Is Mumbai’s resilience endlessly renewable?

Arjun Appadurai at The Immanent Frame:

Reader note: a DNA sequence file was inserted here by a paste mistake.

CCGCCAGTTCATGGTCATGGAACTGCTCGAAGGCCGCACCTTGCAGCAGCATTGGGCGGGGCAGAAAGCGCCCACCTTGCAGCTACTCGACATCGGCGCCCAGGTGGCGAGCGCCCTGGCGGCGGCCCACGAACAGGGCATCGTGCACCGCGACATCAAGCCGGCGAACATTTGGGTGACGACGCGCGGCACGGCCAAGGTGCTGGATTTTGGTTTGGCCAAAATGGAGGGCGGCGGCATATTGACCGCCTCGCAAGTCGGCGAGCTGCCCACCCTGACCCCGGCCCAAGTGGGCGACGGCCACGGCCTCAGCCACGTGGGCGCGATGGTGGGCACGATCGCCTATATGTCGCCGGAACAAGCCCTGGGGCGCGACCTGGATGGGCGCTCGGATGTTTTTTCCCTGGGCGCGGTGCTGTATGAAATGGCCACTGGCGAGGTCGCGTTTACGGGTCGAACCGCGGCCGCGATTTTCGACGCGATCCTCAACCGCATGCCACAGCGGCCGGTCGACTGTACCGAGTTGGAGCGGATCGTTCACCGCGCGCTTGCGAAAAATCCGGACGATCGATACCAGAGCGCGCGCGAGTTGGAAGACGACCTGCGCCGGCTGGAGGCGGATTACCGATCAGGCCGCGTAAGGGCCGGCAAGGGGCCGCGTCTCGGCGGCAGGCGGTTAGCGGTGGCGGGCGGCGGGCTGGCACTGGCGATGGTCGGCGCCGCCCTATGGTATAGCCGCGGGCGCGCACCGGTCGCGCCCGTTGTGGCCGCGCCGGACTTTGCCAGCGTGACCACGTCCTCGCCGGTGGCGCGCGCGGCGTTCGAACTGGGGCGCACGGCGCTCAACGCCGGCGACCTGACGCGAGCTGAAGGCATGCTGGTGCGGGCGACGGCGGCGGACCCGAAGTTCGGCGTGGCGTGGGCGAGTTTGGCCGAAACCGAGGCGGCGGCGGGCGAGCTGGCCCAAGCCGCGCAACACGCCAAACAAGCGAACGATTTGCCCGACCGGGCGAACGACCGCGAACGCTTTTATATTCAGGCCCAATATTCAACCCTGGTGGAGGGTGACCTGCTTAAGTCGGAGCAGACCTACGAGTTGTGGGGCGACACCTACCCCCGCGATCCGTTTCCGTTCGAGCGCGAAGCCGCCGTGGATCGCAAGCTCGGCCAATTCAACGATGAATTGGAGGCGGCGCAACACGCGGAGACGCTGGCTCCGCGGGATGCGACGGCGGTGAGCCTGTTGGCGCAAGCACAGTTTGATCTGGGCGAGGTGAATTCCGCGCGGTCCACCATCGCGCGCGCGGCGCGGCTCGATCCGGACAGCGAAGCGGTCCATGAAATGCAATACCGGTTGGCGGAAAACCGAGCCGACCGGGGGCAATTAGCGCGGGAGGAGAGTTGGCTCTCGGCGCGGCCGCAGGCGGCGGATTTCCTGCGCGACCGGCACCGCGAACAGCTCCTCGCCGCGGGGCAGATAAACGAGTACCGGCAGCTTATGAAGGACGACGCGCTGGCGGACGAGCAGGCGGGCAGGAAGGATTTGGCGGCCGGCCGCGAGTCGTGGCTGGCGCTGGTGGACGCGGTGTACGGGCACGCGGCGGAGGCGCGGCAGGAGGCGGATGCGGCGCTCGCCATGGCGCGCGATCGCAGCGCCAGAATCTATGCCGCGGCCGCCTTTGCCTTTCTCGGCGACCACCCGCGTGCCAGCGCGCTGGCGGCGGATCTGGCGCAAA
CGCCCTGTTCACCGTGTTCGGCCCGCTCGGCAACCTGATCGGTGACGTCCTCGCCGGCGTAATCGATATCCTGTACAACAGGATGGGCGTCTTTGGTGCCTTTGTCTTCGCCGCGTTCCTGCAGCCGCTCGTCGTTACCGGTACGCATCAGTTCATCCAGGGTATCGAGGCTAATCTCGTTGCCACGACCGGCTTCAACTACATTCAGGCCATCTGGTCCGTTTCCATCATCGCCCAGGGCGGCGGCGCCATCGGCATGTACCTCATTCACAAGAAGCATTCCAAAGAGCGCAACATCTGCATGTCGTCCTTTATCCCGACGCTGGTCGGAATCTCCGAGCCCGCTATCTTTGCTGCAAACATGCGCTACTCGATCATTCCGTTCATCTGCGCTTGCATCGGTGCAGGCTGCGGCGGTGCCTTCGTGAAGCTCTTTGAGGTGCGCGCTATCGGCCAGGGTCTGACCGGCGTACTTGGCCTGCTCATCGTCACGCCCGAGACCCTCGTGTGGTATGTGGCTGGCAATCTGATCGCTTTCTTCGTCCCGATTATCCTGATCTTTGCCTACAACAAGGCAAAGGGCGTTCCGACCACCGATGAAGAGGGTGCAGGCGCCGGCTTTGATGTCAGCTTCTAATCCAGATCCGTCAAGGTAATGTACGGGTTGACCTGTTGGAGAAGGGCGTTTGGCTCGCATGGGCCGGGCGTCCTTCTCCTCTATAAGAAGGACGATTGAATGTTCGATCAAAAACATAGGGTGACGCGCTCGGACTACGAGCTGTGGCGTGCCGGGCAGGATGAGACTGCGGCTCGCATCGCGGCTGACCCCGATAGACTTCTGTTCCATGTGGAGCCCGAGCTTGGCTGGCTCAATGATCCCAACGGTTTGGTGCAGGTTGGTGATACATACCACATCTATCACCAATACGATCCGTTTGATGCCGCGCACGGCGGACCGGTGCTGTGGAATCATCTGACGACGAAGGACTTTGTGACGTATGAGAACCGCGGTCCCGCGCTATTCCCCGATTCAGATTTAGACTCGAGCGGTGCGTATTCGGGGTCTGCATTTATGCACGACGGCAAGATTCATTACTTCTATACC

Arjun In other words, as we learn more about the deep geo-politics behind the terrifying attacks on Mumbai earlier this month, we need to recognize that there is a tectonic struggle going on in and near Mumbai on at least three axes: the deepest axis (from a historical point of view) is the struggle between the Indian Ocean commercial/criminal nexus and the land-based nexus that stretches from Mumbai to Delhi to Kashmir. The second, more recent struggle is the struggle between political and commercial interests now located in Maharashtra and Gujarat for control over Mumbai, a struggle that was superficially resolved in 1956, when Bombay was declared the capital of the new state of Maharashtra. The third, most subtle, is between a land-based, plebeian form of Hindu nationalism, best represented by the auto-rickshaw drivers and small street vendors of North Mumbai and Greater Mumbai, who would be happy to see South Mumbai destroyed; and the more slick, market-oriented face of the Bharatiya Janata Party, whose elite supporters know that South Mumbai is crucial to the mediation of global capital to India, and where business tycoons like Mukesh Ambani are building homes larger than many global hotels.

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